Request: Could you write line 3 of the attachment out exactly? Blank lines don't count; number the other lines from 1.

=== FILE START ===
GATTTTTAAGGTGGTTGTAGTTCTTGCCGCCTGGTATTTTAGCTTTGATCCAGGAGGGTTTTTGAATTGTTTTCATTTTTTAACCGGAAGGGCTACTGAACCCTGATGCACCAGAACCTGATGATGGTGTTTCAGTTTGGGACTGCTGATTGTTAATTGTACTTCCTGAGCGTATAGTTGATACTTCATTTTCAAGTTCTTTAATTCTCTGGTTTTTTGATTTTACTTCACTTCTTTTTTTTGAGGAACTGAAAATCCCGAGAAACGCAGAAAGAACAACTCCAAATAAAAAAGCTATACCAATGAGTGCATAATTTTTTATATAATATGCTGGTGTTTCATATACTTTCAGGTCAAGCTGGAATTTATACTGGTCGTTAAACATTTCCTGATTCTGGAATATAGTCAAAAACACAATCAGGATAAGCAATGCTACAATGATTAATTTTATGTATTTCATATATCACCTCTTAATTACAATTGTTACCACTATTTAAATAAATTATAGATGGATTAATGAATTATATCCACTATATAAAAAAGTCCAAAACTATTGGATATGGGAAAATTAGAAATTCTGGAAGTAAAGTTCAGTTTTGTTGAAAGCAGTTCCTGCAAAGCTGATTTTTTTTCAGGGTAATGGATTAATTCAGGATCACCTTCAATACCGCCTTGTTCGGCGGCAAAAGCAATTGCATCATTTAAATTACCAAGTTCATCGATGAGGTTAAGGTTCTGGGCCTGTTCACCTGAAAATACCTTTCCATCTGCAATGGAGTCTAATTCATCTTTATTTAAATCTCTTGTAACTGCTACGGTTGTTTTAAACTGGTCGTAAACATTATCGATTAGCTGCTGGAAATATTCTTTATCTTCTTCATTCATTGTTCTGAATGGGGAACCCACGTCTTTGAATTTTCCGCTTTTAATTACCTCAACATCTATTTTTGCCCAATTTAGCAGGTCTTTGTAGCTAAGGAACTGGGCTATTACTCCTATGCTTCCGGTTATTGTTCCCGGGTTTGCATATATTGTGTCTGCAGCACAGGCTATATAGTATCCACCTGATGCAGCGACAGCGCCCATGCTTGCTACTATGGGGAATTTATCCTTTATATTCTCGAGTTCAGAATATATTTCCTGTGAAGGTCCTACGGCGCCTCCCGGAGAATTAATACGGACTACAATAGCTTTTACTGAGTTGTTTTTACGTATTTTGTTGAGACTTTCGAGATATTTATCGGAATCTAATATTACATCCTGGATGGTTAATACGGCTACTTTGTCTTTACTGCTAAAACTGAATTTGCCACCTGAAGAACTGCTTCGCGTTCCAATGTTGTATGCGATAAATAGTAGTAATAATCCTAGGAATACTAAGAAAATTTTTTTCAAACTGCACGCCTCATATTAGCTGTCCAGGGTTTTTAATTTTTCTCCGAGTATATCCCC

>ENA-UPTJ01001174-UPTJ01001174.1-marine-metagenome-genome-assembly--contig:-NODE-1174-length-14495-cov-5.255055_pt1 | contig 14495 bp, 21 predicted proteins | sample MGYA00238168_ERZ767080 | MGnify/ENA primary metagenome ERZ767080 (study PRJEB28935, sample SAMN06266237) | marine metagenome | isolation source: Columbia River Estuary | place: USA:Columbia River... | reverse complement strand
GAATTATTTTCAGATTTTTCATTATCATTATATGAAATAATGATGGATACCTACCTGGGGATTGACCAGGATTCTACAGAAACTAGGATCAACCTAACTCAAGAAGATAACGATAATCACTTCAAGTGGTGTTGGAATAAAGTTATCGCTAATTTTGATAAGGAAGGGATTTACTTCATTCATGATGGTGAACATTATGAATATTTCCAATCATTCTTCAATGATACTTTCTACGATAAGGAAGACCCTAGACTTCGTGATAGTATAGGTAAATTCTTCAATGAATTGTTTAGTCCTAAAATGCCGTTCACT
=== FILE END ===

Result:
GAATTATTTTCAGATTTTTCATTATCATTATATGAAATAATGATGGATACCTACCTGGGGATTGACCAGGATTCTACAGAAACTAGGATCAACCTAACTCAAGAAGATAACGATAATCACTTCAAGTGGTGTTGGAATAAAGTTATCGCTAATTTTGATAAGGAAGGGATTTACTTCATTCATGATGGTGAACATTATGAATATTTCCAATCATTCTTCAATGATACTTTCTACGATAAGGAAGACCCTAGACTTCGTGATAGTATAGGTAAATTCTTCAATGAATTGTTTAGTCCTAAAATGCCGTTCACT